The author will report on her experiences of developing the module content which included both synchronous (‘live’) and asynchronous (pre-recorded) teaching sessions, as well as sharing students’ feedback. The author will describe the process of making the transition to online delivery and the impact it had on her pedagogy. The advantages and disadvantages of this mode of delivery will be briefly discussed, including feedback from the student practice educators, as well as learning points for the future.

Reflective learning as a tool for teaching in turbulent times of pandemic and earthquake

Kristina Urbanc

Department of Social Work, Faculty of Law, University of Zagreb, Croatia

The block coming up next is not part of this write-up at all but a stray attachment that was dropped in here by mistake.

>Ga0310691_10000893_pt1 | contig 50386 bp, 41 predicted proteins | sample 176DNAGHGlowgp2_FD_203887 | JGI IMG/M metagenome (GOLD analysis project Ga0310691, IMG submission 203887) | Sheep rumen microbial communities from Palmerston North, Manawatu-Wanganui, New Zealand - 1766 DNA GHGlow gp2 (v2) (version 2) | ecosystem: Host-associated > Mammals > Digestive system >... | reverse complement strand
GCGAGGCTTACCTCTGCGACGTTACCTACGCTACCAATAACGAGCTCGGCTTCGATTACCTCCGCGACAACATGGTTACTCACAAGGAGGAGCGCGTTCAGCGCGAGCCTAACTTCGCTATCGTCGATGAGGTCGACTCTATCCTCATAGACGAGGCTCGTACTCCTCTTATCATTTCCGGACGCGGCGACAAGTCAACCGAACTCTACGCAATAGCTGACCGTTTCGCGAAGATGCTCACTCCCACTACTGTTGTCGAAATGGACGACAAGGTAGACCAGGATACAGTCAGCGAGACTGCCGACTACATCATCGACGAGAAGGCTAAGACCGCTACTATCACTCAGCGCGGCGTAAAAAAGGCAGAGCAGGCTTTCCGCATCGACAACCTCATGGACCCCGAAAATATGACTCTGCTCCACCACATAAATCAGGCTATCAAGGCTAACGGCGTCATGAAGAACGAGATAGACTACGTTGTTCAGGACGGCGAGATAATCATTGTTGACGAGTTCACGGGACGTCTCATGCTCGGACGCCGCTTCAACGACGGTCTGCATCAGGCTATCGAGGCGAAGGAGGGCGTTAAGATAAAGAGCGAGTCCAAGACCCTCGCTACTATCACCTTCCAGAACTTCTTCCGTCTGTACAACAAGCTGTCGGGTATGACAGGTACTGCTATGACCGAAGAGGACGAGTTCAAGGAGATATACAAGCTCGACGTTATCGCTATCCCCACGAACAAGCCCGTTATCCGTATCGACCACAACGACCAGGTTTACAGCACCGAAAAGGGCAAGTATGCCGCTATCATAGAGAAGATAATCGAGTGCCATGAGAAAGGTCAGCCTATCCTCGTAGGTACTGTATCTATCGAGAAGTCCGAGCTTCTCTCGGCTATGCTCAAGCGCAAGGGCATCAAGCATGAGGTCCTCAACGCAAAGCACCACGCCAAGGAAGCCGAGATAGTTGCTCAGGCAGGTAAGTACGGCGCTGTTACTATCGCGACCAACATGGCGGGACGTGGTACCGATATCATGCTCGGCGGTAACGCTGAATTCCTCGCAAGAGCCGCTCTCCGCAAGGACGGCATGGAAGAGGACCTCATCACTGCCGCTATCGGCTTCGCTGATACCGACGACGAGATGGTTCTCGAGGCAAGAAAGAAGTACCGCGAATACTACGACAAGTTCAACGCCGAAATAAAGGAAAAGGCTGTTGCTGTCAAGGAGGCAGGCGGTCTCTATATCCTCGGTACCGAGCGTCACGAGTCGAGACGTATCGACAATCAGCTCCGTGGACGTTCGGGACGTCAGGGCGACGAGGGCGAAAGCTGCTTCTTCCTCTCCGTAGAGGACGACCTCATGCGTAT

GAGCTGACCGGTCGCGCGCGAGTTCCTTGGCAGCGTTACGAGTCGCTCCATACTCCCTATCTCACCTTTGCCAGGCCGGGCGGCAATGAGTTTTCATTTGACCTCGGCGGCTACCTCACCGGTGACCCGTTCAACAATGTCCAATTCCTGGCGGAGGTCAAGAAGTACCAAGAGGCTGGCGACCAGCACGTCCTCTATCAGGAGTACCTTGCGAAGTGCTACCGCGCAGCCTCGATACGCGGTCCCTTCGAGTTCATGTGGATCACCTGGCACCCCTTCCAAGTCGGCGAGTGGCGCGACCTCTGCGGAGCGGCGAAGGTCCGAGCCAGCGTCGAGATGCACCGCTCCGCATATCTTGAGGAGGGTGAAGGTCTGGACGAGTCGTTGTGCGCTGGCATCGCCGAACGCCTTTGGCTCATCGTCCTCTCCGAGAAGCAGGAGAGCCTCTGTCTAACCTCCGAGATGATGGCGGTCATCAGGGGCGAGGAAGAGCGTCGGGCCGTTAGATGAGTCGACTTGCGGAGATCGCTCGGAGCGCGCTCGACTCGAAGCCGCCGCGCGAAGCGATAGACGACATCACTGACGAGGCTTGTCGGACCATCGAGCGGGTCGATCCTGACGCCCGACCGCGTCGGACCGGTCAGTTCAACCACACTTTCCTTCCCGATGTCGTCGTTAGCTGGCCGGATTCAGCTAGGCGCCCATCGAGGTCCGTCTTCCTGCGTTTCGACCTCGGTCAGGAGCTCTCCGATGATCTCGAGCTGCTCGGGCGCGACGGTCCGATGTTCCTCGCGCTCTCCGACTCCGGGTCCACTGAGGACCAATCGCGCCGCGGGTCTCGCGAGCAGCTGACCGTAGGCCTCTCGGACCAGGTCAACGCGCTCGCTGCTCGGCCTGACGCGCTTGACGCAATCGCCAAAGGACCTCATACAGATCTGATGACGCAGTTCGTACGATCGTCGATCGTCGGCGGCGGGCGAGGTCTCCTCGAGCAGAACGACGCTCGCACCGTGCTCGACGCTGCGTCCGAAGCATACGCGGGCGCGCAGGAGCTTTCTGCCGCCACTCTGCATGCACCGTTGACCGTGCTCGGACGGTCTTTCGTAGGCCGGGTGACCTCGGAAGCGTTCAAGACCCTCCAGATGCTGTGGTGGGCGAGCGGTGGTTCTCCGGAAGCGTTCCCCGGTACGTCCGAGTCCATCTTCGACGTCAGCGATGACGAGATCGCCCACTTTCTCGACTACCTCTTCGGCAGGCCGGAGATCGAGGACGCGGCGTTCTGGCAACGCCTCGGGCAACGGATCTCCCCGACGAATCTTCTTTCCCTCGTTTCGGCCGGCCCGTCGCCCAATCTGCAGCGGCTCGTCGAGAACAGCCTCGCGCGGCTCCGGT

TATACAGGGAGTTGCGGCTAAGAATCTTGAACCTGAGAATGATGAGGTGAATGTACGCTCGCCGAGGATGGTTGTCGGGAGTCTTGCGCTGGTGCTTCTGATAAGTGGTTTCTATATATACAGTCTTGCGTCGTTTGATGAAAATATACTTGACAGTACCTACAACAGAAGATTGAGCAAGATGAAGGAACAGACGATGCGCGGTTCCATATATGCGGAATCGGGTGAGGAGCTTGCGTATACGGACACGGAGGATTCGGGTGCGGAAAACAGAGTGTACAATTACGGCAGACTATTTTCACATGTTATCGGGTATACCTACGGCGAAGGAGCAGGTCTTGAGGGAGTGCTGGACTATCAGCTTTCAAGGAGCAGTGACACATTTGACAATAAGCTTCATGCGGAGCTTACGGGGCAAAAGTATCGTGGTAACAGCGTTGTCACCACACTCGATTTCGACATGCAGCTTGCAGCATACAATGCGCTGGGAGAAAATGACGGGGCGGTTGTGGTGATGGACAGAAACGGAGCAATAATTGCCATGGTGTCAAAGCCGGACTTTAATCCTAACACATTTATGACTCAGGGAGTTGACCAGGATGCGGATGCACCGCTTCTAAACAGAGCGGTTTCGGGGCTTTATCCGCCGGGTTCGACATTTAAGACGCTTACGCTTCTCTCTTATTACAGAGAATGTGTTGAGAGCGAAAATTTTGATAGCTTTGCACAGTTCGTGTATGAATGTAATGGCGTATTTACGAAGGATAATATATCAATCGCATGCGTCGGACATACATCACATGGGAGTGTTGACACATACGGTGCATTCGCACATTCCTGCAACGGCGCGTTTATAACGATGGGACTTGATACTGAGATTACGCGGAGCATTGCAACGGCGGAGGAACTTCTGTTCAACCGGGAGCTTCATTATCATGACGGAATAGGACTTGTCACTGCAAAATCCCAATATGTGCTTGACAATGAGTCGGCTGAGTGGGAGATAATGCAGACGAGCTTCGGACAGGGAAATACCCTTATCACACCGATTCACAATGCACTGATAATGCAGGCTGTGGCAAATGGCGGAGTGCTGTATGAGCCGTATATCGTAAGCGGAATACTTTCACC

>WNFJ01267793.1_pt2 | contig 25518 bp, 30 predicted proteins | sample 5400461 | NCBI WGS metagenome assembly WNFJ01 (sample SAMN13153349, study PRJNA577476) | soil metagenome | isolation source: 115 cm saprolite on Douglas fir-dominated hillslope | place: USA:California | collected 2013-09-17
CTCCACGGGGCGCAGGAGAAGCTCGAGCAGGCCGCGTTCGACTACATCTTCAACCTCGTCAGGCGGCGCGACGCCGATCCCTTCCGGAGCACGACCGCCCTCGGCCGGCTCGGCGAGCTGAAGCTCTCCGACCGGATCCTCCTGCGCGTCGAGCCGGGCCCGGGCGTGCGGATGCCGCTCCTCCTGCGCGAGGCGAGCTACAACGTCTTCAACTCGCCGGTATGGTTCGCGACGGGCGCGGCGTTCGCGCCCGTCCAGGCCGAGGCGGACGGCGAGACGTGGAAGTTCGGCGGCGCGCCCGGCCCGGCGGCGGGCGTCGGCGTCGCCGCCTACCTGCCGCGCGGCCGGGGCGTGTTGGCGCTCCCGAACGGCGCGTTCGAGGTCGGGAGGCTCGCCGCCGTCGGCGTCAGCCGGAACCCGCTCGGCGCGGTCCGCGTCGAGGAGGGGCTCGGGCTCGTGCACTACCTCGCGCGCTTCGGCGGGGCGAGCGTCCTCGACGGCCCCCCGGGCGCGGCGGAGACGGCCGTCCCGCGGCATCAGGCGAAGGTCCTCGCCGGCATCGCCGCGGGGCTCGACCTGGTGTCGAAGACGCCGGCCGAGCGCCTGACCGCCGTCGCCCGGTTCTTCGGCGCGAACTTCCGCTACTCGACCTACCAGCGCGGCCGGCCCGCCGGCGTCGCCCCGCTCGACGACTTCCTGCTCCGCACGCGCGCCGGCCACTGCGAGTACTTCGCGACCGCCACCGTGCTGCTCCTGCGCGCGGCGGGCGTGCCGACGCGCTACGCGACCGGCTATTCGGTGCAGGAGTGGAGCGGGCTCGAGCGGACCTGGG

A main goal for the practice teaching for social work students is to provide a guided experience of contemporary social work practice and to facilitate students' reflection of these processes. The main goal of student supervision is to enable students, in protected and safe environment, to develop their ability to reflect, but also a place where students can bring their questions, fears, ideas and share their experiences. During last academic year these goals were challenged for master level students at the 5th year of their study, at the Department of Social Work, Faculty of Law, University of Zagreb. At the very beginning of their practice teaching course, in March 2020 two major crises have interrupted students' long expected placements: (1) due to CORONA 19 all courses had to switch to online teaching and all centers for social work, elderly homes, children residential units and other units of social care system were closed; (2) only ten days after there were several strong earthquakes in Zagreb, capitol of Croatia. Many inhabitants of Zagreb were affected by these two major crises,including teachers, students and their families. Although, priorities have changed in a short time, it was important to go on with teaching to enable students to „get back“ their lives, to get personal and professional support from their teachers and supervisors. Also, it was more than ever important to facilitate student supervision groups as a safe place for reflection, for learning, for sharing and for growing resilience of future social workers. The author present a model of practice learning and student supervision in turbulent times during the first three months of pandemic and earthquake crises in Zagreb. The model identifies the importance of reflective learning and support providing for all learning partners in order to reach learning outcomes in a time of crises. It also gave us, teachers, a chance to learn with our students and from them on this turbulent „journey“.